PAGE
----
REINHARD OLT (1952) studied germanistics, history, political sciences, publicism and ethnography in Mainz and Gießen. He graduated in 1980 and worked for the Frankfurter Allgemeine Zeitung as an editor (1985–2012) and correspondent in Austria, Hungary, Slovakia and Slovenia (1994–2012). He held lectures at German, Austrian and Hungarian universities, and is the author of roughly 100 scientific publications. He was a board member of the Gesellschaft für deutsche Sprache (Association for the German Language) between 1992 and 2008. He received the Ernest Hemingway Award of the region of Friuli in 1988, the Media Award of BdV Bayern in 1993, the Leopold Kunschak Award in 2003, the Otto von Habsburg Prize of the European Association of Daily Newspapers in Minority and Regional Languages (MIDAS) in 2004 and the Inge Morath Award of Styria in 2008. He was also awarded the Order of the Tyrolean Eagle in 1990, the Gold Medal of Styria in 2004, the Order of Merit of the Autonomous Province of Bozen–Südtirol in 2009, the Award of Excellence of the Hungarian Ministry of Foreign Affairs in 2010 and the Grand Order of the Tyrolean Eagle in 2013. He received his honorary degree at Eötvös Loránd University in 2012 and the Austrian Cross of Honour for Science and Art in 2013. He was the first recipient of the Friends of Hungary Award in 2017.

JOHN O’SULLIVAN (Liverpool, 1942) is editor-at-large of National Review in New York where he served as Editor-in-Chief for ten years. He was Special Advisor to Prime Minister Margaret Thatcher in Downing Street and later assisted her in the writing of her two volumes of memoirs. He has held a wide variety of senior editorial positions in the media on both sides of the Atlantic. He is the founder and co-chairman of the Atlantic Initiative, an international bipartisan organisation dedicated to reinvigorating and expanding the Atlantic community of democracies, launched at the Congress of Prague in May 1996 by President Václav Havel and Lady Thatcher. His book, The President, the Pope, and the Prime Minister (on Pope John Paul II, President Reagan and Prime Minister Thatcher), was published in Hungarian too in 2010. Until 2011, he was the Executive Editor of Radio Free Europe and Radio Liberty in Prague. Currently he is the President of Danube Institute, Budapest.

NICHOLAS T. PARSONS is a freelance author, translator and editor based in Vienna. A graduate of New College, Oxford, he spent two years in Italy teaching at the British Institute of Florence and as Reader in English at the University of Pisa before returning to the UK to work in publishing for ten years in the 1970s and early 1980s. In 1984 he settled in Central Europe with his Hungarian wife, art historian Ilona Sármány, and has since published some 17 books on cultural topics, writing also as Louis James. These include the Blue Guide Austria and the Blue Guide Vienna as well as the first English guide to Hungary to be published following the “system change” of 1989. His essay-length Xenophobe’s Guide to the Austrians (Louis James) has been in print for 20 years. His recent books are Worth the Detour: A Cultural History of the Guidebook from Pausanias to the Rough Guide, and Vienna: A Cultural History Signet (Oxford University Press; Italian edition: Vienna: Ritratto di una citta, Odoya, Bologna).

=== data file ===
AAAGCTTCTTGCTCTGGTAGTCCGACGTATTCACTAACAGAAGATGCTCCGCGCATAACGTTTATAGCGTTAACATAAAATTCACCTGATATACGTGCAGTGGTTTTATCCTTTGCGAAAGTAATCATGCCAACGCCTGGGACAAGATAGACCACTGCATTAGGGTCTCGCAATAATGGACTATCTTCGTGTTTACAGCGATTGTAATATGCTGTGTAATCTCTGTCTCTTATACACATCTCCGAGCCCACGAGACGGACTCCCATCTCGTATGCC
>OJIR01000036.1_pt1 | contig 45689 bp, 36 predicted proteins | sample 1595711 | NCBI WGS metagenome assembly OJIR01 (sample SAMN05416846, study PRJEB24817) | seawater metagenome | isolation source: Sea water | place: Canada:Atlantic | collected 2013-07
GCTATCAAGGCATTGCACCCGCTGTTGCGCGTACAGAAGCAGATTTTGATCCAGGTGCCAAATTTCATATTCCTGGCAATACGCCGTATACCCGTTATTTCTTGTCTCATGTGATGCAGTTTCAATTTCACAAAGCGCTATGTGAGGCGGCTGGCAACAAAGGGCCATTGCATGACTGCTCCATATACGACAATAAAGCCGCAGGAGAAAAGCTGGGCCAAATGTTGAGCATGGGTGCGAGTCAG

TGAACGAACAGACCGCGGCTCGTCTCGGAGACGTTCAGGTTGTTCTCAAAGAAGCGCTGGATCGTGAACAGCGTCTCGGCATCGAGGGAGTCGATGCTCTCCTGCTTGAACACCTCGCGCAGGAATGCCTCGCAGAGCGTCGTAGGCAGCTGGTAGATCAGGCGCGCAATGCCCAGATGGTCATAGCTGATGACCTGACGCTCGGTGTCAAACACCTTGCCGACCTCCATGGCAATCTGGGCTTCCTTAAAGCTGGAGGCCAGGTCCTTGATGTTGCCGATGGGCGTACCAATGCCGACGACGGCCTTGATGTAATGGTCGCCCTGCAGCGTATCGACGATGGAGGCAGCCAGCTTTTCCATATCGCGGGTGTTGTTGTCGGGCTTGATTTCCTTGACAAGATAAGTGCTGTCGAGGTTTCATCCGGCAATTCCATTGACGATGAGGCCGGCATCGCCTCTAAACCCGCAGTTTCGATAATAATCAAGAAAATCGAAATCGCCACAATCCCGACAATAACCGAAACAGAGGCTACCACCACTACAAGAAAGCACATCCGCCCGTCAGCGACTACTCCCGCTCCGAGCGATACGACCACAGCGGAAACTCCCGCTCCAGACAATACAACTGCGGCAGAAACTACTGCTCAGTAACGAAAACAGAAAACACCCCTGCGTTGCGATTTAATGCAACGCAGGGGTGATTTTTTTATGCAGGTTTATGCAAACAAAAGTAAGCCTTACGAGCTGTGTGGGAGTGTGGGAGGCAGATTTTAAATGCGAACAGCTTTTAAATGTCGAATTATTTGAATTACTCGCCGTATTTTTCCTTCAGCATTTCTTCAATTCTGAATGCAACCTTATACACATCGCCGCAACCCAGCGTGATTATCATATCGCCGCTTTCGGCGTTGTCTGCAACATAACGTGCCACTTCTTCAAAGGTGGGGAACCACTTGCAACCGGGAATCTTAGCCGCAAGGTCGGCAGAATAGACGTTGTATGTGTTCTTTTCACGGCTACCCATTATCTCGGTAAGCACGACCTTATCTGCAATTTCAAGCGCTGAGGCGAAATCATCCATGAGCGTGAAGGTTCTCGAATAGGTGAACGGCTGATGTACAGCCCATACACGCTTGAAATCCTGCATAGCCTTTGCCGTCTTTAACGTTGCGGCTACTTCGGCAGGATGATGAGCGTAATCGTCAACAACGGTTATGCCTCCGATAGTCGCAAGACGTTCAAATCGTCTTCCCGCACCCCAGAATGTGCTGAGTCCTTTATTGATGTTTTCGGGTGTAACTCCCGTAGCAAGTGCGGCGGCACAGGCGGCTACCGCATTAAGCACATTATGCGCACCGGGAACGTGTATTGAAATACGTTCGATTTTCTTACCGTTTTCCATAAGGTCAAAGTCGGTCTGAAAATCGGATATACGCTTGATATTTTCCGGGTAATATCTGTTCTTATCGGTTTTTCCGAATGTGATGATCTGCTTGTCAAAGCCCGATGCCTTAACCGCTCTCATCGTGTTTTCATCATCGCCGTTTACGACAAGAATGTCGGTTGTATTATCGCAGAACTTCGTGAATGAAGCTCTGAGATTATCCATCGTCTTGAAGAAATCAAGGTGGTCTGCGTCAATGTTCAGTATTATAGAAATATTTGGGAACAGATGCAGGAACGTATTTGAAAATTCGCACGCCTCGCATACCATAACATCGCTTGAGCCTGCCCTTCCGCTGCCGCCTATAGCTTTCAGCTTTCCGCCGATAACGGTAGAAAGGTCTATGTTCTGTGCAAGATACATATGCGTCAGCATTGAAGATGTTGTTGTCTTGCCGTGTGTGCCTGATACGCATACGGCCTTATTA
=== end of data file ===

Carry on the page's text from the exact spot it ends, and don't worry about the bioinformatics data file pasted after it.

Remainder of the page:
SIR GEORGE K. RADDA began his career as a chemistry student in Budapest, Hungary. In 1956 he left the country and arrived in England, where he finished his first class degree at Merton College before going on to complete his PhD in California. He returned to England for a lectureship at Oxford in 1969. In recognition of his pioneering research, which opened up the study of the workings of the living body, Radda was given a chair in 1984 by the British Heart Foundation, a post he still holds. He is also a non-executive Director of British Technology Group (BTG), and Chairman of the National Cancer Research Institute. He was Chief Executive Officer (CEO) of the Medical Research Council from 1996 until his retirement in 2004. He has also been awarded many distinguished prizes throughout his scientific career. He is an Honorary Member of the American Heart Association. Sir George Radda is the new head of the merged departments of Physiology and Human Anatomy and Genetics at the University of Oxford and Chairman of the Singapore Bioimaging Consortium in Singapore. His main research interests centre on the biochemical basis and cellular functions in heart disease.

DONALD TUSK (Gdańsk, 1957) began studying history in 1976 at the University of Gdańsk, where he got involved in illegal activities against the Communist regime. In the 1980s hecwas an activist in the underground Solidarity movement. In 1980 he founded the Independent Students Association (NZS), part of Solidarity. In 1983 he launched Political Review, a monthly seeking promoted to economic liberalism and democracy. An informal think-tank supporting Lech Wałęsa was centred around the periodical. After the fall of Communism the think-tank members known as the Gdańsk Liberals formed a government following the first free presidential elections in Poland. They also founded the Liberal Democratic Congress, with Tusk as its leader. In the 1990s Tusk served as an MP and deputy Speaker of the Senate. In 2001 he was one of the initiators of the centrist Civic Platform Party, which he led from 2003. Tusk was Prime Minister from 2007 to 2014, making him the longest-serving premier in democratic Poland, and the first to be re-elected. Tusk was elected President of the European Council in 2014, and re-elected for a second term in 2017.

Most recent

Newsletter signup

Like it ? Share it !

Share on facebook
Share on twitter
Share on linkedin
Share on pocket
Share on email



Winston Churchill had no doubts about the importance of studying history: ‘In history lie all the secrets of statecraft.’ This includes its subset, leadership in war. Great war leaders, as


“But obligations are reciprocal. Those who gained at Trianon have obligations as well. Their obligation is to shape countries with an absolute minimum of injustice so that they can ask


“The extremely influential pan-Slavic movement and the idea of dismantling Austria–Hungary emerged in Cleveland and Pittsburgh after a long period of Germanization in the nineteenth century, while the quasi-declaration of